Video: Essence Industries makes handcrafted transportation

Have you ever wondered what a miniature, old-fashioned surfboard would look like rolling down the pavement? Uriah Brown did and...

By Ryan Wynne

Uriah Brown is a bit different from his Whatcom Community College classmates. He makes time between working and school to make longboards — picture surfboards, but for pavement. Brown is also 21 and a self-proclaimed business geek. Combine the two and what do you get? A longboard entrepreneur.

But his entrepreneurial spirit didn’t come from longboards. Brown started his first business at 16, inspired by a certain Sudden Valley inhabitant.

Looking around his Sudden Valley neighborhood, Brown saw un-landscaped yards filled with forest. Trees towering above houses. Trees creating shade. Trees creating a perfect environment for moss to flourish, even on houses.

He looked deep into the layers of moss, saw a business opportunity and started what soon became a successful pressure washing business. But, Brown admits the success shouldn’t be attributed to his discovery of a niche market or his work ethic alone.

“People thought it was cute. That was part of the sales pitch,” Brown said.

When he wasn’t pressure washing or in school, Brown could often be found woodworking. He started woodworking with his girlfriend Emily’s father, Ted Scherrer of Fairhaven Woodworks. At the same time, a new kind of skateboard started to gain popularity in Bellingham. His Bellingham High School classmates started longboarding.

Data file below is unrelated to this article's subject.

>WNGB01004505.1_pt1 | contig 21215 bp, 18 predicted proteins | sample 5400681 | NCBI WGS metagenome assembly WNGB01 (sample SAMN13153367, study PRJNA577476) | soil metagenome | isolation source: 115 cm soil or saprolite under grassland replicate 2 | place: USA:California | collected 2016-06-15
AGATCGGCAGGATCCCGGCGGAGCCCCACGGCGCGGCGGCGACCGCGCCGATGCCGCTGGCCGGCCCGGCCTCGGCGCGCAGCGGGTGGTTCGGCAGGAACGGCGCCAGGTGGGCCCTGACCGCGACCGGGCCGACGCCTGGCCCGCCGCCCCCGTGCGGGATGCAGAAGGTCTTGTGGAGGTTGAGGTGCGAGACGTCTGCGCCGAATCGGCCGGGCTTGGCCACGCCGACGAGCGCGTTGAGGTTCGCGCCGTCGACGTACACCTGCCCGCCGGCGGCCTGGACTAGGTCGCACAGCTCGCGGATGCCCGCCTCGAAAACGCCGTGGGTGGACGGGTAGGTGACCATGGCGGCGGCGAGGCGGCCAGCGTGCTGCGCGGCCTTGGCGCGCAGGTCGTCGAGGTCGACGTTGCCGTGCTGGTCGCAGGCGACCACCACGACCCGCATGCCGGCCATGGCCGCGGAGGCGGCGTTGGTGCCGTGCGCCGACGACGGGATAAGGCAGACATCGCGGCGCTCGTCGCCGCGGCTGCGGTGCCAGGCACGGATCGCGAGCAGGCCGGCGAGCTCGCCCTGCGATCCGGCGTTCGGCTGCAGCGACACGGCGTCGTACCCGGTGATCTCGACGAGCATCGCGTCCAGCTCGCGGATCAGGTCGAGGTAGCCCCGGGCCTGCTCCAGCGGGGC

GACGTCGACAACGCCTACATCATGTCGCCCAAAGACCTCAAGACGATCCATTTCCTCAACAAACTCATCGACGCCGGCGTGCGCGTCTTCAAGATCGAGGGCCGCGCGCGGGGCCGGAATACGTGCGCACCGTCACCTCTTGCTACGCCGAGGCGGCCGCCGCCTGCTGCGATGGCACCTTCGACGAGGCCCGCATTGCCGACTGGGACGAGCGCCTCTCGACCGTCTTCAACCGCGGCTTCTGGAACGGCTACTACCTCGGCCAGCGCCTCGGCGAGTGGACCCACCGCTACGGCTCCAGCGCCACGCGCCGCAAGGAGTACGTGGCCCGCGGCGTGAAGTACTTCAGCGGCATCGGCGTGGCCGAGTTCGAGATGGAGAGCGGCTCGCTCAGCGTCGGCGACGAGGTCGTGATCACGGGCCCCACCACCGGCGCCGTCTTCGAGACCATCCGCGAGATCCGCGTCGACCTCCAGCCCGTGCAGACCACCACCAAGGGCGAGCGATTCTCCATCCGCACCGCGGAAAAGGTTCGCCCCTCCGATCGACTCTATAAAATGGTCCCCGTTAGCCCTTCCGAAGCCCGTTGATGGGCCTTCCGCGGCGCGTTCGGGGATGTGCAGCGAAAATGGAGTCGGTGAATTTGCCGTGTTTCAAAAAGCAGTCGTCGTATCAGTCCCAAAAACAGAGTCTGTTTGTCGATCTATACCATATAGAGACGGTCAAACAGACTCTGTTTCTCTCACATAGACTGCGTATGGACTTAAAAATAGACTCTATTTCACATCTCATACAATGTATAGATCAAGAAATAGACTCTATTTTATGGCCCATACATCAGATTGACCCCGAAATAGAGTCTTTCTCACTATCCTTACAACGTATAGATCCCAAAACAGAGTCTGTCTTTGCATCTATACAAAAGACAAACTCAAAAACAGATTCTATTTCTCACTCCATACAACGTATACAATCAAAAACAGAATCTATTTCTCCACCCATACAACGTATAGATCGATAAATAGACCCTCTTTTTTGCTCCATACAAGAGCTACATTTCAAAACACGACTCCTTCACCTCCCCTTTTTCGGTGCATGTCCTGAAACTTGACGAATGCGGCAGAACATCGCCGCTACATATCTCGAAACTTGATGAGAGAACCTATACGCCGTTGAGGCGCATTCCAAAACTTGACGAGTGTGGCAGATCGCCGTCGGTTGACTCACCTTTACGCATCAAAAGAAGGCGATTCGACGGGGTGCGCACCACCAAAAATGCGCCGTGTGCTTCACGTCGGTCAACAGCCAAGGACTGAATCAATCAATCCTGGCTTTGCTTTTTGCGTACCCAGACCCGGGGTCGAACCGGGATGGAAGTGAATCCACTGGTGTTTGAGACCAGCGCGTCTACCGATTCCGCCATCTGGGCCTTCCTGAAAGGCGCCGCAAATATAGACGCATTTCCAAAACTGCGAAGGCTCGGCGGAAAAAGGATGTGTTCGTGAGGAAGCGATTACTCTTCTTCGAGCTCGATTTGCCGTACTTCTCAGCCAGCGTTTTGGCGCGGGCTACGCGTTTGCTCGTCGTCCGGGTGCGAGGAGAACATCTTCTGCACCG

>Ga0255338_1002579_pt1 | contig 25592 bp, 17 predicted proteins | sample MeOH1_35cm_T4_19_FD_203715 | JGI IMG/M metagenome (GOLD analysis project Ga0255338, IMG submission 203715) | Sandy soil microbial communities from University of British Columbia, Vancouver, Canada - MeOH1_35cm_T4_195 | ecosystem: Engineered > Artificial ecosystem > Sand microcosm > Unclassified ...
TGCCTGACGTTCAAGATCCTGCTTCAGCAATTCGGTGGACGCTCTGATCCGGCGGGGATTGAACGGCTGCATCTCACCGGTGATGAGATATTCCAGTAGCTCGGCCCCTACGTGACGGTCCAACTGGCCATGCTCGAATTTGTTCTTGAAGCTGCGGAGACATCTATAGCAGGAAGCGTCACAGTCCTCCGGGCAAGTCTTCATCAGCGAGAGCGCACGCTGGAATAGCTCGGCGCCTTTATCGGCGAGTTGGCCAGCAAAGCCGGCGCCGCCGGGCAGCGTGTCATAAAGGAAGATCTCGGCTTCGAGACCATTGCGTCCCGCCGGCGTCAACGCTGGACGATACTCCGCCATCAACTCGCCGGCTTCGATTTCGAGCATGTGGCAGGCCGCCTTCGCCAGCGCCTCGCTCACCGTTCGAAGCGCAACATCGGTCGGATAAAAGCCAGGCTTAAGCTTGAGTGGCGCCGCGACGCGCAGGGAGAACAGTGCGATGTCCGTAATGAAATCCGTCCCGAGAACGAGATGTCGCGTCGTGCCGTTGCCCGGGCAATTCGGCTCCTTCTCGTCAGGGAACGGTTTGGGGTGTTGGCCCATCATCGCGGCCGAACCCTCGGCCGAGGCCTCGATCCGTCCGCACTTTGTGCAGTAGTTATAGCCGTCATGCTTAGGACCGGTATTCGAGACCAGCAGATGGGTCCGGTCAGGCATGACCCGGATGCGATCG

Armed with woodworking experience, Brown teamed up with Scherrer to make a longboard for Emily. It wasn’t exactly pretty, Brown said, but what came from that experimentation is.

Brown decided to keep at it because he saw, just like he had in the moss-covered homes, a niche market. This market was for craftsman longboards that focus on the natural beauty of wood rather than screen prints that usually adorn the bottom of boards.

Brown is in the process of getting that longboard business rolling. Essence Industries is in its second year and Brown said it has been a slow start, but he is confident business will pick up when the word starts to spread about the “best kept secret.”

The best way to spread the word, he said, is to get the boards in people’s hands. That’s because, like handcrafted furniture, people have greater appreciation for the natural beauty of the wood when they can experience it, Brown said.

“They have to go there and touch it and feel it and see the grain,” Brown said. “I think people that appreciate my boards appreciate the one-of-a-kind aspect a small maker can provide. They want a piece of functional art.”

That said, Brown said he prefers selling his boards via his website,, because his boards don’t get beat up like they do when they become test-rides at stores. The website also gives customers more opportunity to customize their boards, matching their wood preferences to the board styles they want.

Brown’s boards range in price from $105 to $125, but the steeper price will soon go up to $150 because he keeps selling out of the corresponding model, which looks like a smaller version of the old-fashioned wood surfboards — the kind with a variety of brown planks running smoothly from end to end.

Brown said people will pay more for that type of quality, especially when they learn he makes the boards himself.

“There’s a certain attraction to a hand-made good,” Brown said.

Essence Boards can be found locally at Innate on N. State St. and Bellingham Kite Paddle Surf on Harbor Loop Drive. They can also be found at shops in Glacier, Gig Harbor, Tacoma and Kent, and at


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